James Lawrence Lears, a construction firm owner who built several North Baltimore neighborhoods and was a veteran of the Allied invasion of France, died Tuesday of a stroke at Johns Hopkins Hospital. The West Towson resident was 78.
In 1958, he founded Charles Engineering Inc., a construction firm he named for the Charles Street location of a pay telephone he used to get his first contract for a building job.
Born in Baltimore and raised on Taplow Road in Homeland, Mr. Lears was a 1942 graduate of Loyola High School and was in a pre-medicine course at the Johns Hopkins University when he was drafted into the Army during World War II. Trained as a gunner, he sailed to the British Isles aboard the RMS Queen Elizabeth, which had been converted as a troop carrier.
Mr. Lears landed at Normandy on June 7, 1944, on the second day of the invasion. A member of the Army's 87th Armored Field Artillery Battalion, he was part of a five-man crew on a self-propelled howitzer that resembled a tank.
In a memoir he left, he said of his war experiences, "I really didn't know much and I guess it was better that I didn't. It stopped being exciting when I realized it's not maneuvers any longer and someone is trying to kill you. ... But Hitler had to be taken out."
He also recalled the military success at Saint Lo, when the Allies completed seven weeks of hard fighting and liberated France.
At the German surrender in 1945, Mr. Lears and other members of his unit celebrated the downfall of the Third Reich with a 150-bottle case of champagne they bought from a seller in a city park in Sangerhausen, Germany, several hundred miles from Berlin.
He returned home after the war and worked for his father's North Charles Street furniture and bedding business before venturing into homebuilding and other construction. He built much of the Lake Falls neighborhood at Falls Road and Lake Avenue, and a group of homes on Charlesway near Ruxton.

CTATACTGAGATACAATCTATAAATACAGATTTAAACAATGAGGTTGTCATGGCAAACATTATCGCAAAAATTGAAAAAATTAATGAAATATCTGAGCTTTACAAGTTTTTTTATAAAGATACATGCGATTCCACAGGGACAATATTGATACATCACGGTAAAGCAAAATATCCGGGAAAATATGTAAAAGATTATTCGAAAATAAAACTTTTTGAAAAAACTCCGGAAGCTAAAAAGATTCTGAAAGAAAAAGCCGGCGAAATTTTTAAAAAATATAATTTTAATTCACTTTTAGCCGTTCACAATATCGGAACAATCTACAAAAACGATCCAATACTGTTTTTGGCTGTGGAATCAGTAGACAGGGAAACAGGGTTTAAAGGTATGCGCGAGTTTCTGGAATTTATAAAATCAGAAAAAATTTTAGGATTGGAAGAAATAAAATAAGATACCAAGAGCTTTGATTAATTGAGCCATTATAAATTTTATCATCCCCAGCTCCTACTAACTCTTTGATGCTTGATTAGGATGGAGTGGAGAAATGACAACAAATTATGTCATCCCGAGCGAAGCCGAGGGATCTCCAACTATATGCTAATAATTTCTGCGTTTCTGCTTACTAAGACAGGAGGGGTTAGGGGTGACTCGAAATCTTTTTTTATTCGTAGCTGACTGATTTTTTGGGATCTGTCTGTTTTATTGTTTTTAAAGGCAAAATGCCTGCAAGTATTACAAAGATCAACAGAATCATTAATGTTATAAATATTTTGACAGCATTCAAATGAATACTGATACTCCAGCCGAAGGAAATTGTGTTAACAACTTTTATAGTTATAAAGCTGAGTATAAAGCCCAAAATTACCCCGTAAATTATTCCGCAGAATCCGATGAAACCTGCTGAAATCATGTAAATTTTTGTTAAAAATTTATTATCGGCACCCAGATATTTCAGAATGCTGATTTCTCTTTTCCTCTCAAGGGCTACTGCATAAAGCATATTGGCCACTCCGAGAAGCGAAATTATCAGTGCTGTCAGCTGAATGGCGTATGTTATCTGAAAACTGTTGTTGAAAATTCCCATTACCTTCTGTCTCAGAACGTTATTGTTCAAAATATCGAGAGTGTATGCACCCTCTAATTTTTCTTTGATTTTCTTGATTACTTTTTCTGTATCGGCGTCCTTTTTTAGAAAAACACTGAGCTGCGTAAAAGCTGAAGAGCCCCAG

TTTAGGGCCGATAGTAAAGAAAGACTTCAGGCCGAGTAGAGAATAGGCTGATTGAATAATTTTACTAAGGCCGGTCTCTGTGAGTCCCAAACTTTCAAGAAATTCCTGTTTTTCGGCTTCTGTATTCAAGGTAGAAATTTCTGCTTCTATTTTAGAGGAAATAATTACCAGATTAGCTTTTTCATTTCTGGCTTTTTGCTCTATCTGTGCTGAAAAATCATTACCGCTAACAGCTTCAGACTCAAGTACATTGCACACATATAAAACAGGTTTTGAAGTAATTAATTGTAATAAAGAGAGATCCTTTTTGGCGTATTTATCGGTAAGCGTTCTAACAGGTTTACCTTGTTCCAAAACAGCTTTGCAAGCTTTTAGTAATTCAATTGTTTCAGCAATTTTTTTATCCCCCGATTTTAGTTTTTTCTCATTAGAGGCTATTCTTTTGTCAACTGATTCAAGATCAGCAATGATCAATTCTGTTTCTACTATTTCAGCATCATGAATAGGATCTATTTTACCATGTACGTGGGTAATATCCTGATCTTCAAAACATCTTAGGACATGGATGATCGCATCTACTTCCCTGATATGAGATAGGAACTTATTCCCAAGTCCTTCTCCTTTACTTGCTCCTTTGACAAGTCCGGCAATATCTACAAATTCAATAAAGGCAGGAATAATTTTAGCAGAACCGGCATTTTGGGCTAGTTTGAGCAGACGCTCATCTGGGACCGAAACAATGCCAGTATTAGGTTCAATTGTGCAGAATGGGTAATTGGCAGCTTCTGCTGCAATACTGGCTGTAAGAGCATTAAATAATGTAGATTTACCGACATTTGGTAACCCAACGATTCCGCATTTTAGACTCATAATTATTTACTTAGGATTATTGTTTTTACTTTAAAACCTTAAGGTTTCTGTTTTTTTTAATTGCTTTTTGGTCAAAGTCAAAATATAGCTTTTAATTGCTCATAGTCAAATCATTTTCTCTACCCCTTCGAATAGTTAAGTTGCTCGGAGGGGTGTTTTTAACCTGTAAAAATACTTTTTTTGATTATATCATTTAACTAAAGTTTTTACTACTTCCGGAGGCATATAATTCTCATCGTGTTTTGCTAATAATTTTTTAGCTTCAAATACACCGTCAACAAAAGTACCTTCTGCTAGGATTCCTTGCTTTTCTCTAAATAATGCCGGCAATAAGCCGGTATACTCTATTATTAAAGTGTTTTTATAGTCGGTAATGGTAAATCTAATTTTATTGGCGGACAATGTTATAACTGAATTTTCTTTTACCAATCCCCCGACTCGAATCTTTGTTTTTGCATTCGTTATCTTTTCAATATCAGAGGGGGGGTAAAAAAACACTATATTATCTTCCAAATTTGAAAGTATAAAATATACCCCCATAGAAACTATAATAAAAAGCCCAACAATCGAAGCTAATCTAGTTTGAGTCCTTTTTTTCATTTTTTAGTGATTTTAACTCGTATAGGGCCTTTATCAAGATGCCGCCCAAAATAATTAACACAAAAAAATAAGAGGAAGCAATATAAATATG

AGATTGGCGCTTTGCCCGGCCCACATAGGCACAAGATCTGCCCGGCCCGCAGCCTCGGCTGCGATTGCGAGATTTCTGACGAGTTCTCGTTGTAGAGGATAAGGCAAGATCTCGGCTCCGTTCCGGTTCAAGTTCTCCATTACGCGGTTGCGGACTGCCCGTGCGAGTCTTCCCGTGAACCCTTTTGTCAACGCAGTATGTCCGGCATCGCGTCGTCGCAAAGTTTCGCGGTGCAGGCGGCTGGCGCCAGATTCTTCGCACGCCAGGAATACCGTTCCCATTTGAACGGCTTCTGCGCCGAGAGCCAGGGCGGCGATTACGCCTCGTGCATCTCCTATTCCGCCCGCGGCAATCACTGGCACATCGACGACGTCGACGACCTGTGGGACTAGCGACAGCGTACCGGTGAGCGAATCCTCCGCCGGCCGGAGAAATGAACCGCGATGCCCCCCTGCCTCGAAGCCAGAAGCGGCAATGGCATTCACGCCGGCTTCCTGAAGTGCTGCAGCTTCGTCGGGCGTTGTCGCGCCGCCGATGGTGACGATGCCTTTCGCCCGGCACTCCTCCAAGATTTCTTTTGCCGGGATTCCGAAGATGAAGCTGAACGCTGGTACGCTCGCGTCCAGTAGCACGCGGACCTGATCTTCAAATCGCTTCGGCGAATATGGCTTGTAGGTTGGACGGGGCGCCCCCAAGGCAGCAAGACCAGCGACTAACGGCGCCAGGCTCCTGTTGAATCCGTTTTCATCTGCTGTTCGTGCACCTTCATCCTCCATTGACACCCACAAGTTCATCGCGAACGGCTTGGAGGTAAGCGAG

He remained president of Charles Engineering, located in the 2200 block of Huntington Ave., until his death
"He was such a hard-working person. He worked harder than anyone he employed," said Stephen D. Skeen, vice president of the company. "He was hands-on, too. It would be 100 degrees out and he'd be on the backhoe. And he would always have his tie on. You'll never hear anyone say anything bad against him.
"He preferred being out there working with the guys to being in the office. And he did both, willingly."
Mr. Lears also built the physical plant at Loyola College and an automobile care complex on North Howard Street. He made a specialty of constructing gasoline stations.
Mr. Lears was an assistant Scoutmaster of Troop 35 at the Church of the Redeemer in North Baltimore. He was a member of the National Wildlife Federation and enjoyed spending time on the Eastern Shore.
A memorial Mass will be offered at 10:30 a.m. today at Corpus Christi Roman Catholic Church, Mount Royal and Lafayette avenues, where Mr. Lears was an active parishioner, served on committees and volunteered at its soup kitchen.
Surviving are his wife of 56 years, the former Mary Alma O'Connor; two sons, John Michael Lears of Towson and Patrick Andrew Lears of London; four daughters, Sister Louise Lears of the Sisters of Charity order in St. Louis, Margaret O'Connor Lears of Lutherville, Mary Kathleen Lears of Baltimore and Jane Francis Lears of Eldersburg; three sisters, Margaret Schaller of Portland, Ore., Claire Henkle of Sarasota, Fla., and Kathleen Jones of Cochranville, Pa.; and 10 grandchildren. Another son, James L. Lears Jr., died Nov. 7.